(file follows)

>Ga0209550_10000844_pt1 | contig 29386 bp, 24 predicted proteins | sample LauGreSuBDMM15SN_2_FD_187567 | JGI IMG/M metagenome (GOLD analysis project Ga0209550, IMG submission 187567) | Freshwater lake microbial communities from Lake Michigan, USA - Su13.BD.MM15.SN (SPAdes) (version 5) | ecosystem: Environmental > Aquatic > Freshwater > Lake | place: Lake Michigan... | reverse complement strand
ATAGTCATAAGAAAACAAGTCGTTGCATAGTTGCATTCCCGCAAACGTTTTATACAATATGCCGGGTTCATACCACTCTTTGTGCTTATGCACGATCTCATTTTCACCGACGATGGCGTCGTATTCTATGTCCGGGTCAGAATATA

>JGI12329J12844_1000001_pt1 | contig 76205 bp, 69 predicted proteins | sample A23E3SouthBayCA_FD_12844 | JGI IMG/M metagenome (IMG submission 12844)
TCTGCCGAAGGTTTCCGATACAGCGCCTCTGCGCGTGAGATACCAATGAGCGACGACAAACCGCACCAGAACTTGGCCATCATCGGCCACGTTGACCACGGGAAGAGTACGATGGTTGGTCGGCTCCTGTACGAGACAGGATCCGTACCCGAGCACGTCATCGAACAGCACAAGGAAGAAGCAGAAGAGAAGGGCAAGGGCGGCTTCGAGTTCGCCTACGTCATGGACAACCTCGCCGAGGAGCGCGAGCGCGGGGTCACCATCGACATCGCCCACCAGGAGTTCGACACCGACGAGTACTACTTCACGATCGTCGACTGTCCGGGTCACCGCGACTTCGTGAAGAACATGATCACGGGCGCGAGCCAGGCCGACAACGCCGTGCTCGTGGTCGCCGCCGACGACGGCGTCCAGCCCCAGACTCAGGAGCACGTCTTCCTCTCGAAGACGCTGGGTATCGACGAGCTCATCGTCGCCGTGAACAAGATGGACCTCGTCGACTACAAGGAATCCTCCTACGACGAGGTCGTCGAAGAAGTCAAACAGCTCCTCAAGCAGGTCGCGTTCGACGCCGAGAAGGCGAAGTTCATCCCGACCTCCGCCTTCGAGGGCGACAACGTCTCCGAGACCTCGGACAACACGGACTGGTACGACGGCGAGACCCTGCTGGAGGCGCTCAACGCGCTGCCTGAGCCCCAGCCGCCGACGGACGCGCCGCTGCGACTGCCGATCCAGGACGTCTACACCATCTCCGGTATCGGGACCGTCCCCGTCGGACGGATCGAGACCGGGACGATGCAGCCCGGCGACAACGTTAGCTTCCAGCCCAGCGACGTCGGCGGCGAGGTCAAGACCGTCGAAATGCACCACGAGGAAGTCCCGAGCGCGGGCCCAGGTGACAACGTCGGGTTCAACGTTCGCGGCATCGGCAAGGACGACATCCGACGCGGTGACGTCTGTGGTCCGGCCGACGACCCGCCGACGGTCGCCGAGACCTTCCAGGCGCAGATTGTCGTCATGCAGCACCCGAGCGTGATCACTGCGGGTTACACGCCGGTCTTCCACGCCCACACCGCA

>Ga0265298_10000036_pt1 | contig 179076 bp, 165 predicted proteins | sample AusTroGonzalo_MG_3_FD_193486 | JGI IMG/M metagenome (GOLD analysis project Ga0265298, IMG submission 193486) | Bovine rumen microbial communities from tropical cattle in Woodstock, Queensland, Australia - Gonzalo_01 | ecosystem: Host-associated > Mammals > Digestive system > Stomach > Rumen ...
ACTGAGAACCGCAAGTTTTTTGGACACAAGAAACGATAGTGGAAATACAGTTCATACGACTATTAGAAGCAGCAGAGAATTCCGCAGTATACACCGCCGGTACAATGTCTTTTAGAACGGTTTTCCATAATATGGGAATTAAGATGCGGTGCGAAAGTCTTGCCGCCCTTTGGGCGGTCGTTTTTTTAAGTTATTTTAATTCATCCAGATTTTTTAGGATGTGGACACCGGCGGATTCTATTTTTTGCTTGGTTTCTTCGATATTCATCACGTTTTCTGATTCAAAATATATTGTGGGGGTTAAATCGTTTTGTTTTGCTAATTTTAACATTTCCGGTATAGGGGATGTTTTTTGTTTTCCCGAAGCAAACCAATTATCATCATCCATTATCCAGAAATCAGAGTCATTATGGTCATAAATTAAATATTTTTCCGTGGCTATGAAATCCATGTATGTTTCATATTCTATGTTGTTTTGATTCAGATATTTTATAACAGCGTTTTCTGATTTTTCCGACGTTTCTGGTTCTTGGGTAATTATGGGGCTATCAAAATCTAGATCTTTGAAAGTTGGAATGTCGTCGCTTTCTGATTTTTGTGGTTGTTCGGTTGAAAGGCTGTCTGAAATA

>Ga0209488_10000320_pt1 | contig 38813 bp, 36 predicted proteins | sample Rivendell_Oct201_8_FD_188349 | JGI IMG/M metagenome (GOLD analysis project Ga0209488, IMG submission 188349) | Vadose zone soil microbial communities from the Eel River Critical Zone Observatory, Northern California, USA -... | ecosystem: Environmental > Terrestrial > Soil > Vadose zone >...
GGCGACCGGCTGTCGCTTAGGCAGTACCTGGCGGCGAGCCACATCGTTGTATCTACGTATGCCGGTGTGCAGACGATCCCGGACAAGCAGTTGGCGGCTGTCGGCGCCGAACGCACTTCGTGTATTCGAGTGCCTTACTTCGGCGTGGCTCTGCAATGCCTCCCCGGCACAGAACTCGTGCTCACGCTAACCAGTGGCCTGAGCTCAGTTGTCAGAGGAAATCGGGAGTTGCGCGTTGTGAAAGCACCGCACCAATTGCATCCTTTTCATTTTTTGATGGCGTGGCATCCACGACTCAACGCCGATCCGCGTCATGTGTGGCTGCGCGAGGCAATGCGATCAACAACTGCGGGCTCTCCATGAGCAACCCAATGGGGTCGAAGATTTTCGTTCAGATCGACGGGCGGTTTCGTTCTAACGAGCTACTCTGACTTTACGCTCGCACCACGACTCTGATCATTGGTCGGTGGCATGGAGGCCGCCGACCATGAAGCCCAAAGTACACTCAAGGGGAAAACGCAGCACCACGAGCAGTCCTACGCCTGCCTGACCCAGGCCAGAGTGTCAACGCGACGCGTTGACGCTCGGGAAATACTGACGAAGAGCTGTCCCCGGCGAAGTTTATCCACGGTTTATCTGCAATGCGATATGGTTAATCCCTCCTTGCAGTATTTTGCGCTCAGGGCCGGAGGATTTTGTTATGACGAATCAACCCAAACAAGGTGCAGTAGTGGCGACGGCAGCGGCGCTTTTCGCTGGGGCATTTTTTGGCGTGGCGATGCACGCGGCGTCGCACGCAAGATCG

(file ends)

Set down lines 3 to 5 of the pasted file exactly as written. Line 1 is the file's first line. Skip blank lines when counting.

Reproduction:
>JGI12329J12844_1000001_pt1 | contig 76205 bp, 69 predicted proteins | sample A23E3SouthBayCA_FD_12844 | JGI IMG/M metagenome (IMG submission 12844)
TCTGCCGAAGGTTTCCGATACAGCGCCTCTGCGCGTGAGATACCAATGAGCGACGACAAACCGCACCAGAACTTGGCCATCATCGGCCACGTTGACCACGGGAAGAGTACGATGGTTGGTCGGCTCCTGTACGAGACAGGATCCGTACCCGAGCACGTCATCGAACAGCACAAGGAAGAAGCAGAAGAGAAGGGCAAGGGCGGCTTCGAGTTCGCCTACGTCATGGACAACCTCGCCGAGGAGCGCGAGCGCGGGGTCACCATCGACATCGCCCACCAGGAGTTCGACACCGACGAGTACTACTTCACGATCGTCGACTGTCCGGGTCACCGCGACTTCGTGAAGAACATGATCACGGGCGCGAGCCAGGCCGACAACGCCGTGCTCGTGGTCGCCGCCGACGACGGCGTCCAGCCCCAGACTCAGGAGCACGTCTTCCTCTCGAAGACGCTGGGTATCGACGAGCTCATCGTCGCCGTGAACAAGATGGACCTCGTCGACTACAAGGAATCCTCCTACGACGAGGTCGTCGAAGAAGTCAAACAGCTCCTCAAGCAGGTCGCGTTCGACGCCGAGAAGGCGAAGTTCATCCCGACCTCCGCCTTCGAGGGCGACAACGTCTCCGAGACCTCGGACAACACGGACTGGTACGACGGCGAGACCCTGCTGGAGGCGCTCAACGCGCTGCCTGAGCCCCAGCCGCCGACGGACGCGCCGCTGCGACTGCCGATCCAGGACGTCTACACCATCTCCGGTATCGGGACCGTCCCCGTCGGACGGATCGAGACCGGGACGATGCAGCCCGGCGACAACGTTAGCTTCCAGCCCAGCGACGTCGGCGGCGAGGTCAAGACCGTCGAAATGCACCACGAGGAAGTCCCGAGCGCGGGCCCAGGTGACAACGTCGGGTTCAACGTTCGCGGCATCGGCAAGGACGACATCCGACGCGGTGACGTCTGTGGTCCGGCCGACGACCCGCCGACGGTCGCCGAGACCTTCCAGGCGCAGATTGTCGTCATGCAGCACCCGAGCGTGATCACTGCGGGTTACACGCCGGTCTTCCACGCCCACACCGCA

>Ga0265298_10000036_pt1 | contig 179076 bp, 165 predicted proteins | sample AusTroGonzalo_MG_3_FD_193486 | JGI IMG/M metagenome (GOLD analysis project Ga0265298, IMG submission 193486) | Bovine rumen microbial communities from tropical cattle in Woodstock, Queensland, Australia - Gonzalo_01 | ecosystem: Host-associated > Mammals > Digestive system > Stomach > Rumen ...